This fragmentation within the organisation, increasing in stability over time, and where so much was invested, where the profession had become more powerful due to an increase in structure, means that one must consider things in another way.
Those situations that have worked despite the obstacles brought about by the formal organisation, are when the informal organisation has been able to dodge these obstacles.
Colleagues who have the ability to describe for those in other departments say: “Think like this regarding that person, its important that you do this and perhaps even come with me, despite it not being your responsibility.”
“This informal organisation, this particular approach disregarding specialist limits must be encouraged/permitted by the management and those who work in this way must have the capability.
The University of Gävle tries to educate social workers capable of building bridges in the organisation.
“The disadvantage is that there are no general career opportunities when they have got their degree, but they are good at building bridges between departments in an organisation”.
They are also encouraged to ask the clients for their opinions to a far greater degree, and to use them as a resource. The opinions of the client are not often taken into consideration either in their day to day treatment or in research.
“There was a special incident that gave rise to this,” Pär relates. He was working at the time with youth support , one had to work a little more with certain young people and he had just begun work with a young boy. It was a family with five children, the mother had previously received help from the social services, the father was in prison…..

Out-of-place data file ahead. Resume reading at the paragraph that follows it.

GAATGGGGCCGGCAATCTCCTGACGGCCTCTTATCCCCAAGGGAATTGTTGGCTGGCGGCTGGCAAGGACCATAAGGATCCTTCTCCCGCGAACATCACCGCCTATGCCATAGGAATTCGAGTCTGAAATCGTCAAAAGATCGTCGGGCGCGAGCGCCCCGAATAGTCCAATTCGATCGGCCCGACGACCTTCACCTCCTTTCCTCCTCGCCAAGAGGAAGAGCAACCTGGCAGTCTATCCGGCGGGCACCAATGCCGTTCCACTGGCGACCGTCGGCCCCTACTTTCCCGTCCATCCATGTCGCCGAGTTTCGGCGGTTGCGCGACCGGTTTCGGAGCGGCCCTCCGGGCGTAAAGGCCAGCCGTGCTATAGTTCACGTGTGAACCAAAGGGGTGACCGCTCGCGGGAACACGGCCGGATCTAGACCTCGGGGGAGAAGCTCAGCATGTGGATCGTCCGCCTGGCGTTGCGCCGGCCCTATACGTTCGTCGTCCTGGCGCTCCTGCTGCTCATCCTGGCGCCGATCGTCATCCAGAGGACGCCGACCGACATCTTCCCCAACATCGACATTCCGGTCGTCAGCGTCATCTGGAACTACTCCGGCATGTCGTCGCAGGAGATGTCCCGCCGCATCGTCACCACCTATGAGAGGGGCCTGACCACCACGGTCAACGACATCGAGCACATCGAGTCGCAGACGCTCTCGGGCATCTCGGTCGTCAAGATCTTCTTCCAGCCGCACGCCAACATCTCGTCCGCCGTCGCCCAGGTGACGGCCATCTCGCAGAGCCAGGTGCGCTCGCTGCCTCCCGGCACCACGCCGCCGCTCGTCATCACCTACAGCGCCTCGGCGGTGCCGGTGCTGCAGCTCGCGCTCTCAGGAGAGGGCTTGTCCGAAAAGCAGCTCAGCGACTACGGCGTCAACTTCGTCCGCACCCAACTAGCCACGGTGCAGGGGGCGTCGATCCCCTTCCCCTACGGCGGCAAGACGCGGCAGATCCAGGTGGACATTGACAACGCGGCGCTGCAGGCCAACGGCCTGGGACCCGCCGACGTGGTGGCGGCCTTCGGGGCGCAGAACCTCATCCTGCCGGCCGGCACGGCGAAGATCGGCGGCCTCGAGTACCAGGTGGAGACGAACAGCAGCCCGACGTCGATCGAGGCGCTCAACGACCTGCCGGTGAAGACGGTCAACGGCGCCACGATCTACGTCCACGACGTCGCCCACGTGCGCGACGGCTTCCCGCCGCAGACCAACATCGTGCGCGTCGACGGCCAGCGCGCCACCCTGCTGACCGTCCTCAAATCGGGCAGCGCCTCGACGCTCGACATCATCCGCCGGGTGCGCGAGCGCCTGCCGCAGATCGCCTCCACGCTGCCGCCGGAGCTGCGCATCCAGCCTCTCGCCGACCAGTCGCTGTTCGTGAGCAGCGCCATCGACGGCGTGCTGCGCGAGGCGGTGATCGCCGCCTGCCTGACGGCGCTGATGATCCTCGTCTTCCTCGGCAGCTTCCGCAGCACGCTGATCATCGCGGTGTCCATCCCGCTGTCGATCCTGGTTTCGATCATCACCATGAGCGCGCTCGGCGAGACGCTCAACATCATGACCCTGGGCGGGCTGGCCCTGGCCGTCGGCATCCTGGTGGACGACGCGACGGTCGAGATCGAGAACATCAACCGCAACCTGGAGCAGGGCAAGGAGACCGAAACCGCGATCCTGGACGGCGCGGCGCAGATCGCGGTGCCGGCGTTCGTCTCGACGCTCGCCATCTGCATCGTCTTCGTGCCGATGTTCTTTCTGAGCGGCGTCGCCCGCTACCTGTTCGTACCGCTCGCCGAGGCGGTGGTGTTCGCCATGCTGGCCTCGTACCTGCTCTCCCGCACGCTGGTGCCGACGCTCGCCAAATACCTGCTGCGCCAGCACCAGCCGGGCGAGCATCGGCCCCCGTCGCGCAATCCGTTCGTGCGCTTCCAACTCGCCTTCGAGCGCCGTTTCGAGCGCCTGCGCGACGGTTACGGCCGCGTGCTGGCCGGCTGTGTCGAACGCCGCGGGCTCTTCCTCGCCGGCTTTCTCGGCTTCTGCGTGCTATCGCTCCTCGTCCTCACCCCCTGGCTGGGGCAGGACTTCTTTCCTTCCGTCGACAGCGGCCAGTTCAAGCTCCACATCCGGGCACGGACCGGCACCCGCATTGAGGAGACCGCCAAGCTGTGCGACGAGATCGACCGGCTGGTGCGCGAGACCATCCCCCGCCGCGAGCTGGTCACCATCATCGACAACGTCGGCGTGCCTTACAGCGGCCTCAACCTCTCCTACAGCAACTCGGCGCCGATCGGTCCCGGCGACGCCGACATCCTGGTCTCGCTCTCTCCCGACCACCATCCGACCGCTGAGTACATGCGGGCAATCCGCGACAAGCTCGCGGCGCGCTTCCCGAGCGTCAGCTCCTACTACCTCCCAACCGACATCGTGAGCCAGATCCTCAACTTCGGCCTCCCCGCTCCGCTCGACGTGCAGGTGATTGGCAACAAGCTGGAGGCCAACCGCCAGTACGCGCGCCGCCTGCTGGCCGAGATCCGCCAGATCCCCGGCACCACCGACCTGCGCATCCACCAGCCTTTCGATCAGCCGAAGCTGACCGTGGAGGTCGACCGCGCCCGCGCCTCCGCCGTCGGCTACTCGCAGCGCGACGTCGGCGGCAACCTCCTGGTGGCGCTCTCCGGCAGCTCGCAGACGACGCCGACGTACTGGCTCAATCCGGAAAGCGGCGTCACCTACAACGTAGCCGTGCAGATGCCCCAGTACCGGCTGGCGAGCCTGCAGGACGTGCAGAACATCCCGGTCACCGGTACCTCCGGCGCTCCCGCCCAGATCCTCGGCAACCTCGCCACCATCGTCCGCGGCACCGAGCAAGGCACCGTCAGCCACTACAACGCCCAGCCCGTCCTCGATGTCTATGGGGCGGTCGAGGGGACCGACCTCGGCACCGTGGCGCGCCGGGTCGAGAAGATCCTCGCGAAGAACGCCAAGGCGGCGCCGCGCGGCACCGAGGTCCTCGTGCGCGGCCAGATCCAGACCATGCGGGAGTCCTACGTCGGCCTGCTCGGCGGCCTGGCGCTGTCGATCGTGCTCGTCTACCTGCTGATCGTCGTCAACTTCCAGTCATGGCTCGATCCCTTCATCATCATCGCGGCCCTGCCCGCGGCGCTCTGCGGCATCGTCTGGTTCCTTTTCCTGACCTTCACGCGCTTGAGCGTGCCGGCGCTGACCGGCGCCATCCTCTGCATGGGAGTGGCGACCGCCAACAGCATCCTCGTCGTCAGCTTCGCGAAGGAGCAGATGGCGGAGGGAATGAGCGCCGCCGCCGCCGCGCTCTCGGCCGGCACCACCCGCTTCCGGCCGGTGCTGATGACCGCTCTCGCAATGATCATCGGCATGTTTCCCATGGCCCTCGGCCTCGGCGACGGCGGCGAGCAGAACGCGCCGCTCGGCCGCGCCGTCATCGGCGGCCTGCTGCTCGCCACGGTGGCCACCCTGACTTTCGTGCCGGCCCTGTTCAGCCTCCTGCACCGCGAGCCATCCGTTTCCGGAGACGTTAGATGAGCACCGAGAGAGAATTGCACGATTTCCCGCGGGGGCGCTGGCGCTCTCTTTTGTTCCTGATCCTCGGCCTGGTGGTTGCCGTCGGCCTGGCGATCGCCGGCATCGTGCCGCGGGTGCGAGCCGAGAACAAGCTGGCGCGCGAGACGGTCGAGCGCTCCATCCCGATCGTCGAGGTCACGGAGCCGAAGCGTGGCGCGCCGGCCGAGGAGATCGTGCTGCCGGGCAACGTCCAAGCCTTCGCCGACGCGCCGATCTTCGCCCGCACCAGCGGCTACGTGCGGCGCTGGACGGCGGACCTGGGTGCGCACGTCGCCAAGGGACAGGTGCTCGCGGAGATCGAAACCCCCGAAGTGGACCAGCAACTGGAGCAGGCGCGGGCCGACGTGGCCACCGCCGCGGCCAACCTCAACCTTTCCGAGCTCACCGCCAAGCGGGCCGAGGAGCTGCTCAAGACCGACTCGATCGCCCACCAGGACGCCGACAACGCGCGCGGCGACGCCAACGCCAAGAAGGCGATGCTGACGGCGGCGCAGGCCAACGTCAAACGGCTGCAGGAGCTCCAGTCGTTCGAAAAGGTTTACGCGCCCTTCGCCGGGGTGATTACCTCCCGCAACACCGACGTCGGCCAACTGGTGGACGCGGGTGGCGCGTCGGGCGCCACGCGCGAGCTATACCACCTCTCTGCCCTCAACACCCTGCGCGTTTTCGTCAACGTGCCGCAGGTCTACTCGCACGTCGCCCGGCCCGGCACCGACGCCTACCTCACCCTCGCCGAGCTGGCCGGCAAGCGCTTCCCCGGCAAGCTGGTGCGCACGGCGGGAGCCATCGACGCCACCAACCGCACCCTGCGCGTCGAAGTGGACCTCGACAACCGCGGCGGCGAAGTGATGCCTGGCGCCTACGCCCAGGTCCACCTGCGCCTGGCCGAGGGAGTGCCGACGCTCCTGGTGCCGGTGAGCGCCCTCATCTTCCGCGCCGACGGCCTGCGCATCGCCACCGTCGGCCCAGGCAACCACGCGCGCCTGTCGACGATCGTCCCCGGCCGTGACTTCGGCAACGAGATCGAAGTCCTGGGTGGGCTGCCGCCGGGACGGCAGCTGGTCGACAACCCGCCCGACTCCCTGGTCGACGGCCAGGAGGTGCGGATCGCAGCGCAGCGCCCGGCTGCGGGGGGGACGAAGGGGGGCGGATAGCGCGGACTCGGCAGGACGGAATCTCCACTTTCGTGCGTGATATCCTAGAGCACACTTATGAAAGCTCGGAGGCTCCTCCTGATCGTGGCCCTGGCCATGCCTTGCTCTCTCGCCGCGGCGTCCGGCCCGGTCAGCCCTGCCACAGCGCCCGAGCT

Pär was to start by helping the boy to get off to school and rung the doorbell one Monday morning. The mother opened the door and said “Oh, its you, sit in the waiting room.” And there sat one of Pär’s colleagues – a complete surprise!
“What are you doing here?” “I was just going to help one of the younger children get off to school.”
Hence he was there for the same reason and going to the same school! Pär thought that this was not very effective.
And when Pär later reminded the mother about a meeting the following Wednesday she answered:
“I can’t cope with all these meetings, I am becoming exhausted, there is no time for anything else!”
Pär Grell defended his thesis *“Complex Needs or Complex Organisations?: The Consequences of Specialised Iindividual and Family Care from the Client Perspective”on the 16th of September, between 10 am and 12 pm in the Krusenstiernasal, at the University of Gävle.
Nader Ahmadi docent in sociology and pro-vice-chancellor at the University of Gävle has been the principal supervisor. Professor Björn Blom, Department for Social Work, Umeå University, has been the assistant supervisor.
For further information, please contact:
Pär Grell, doctoral studentand lecturer at the University of Gävle
Tel: 026-64 88 36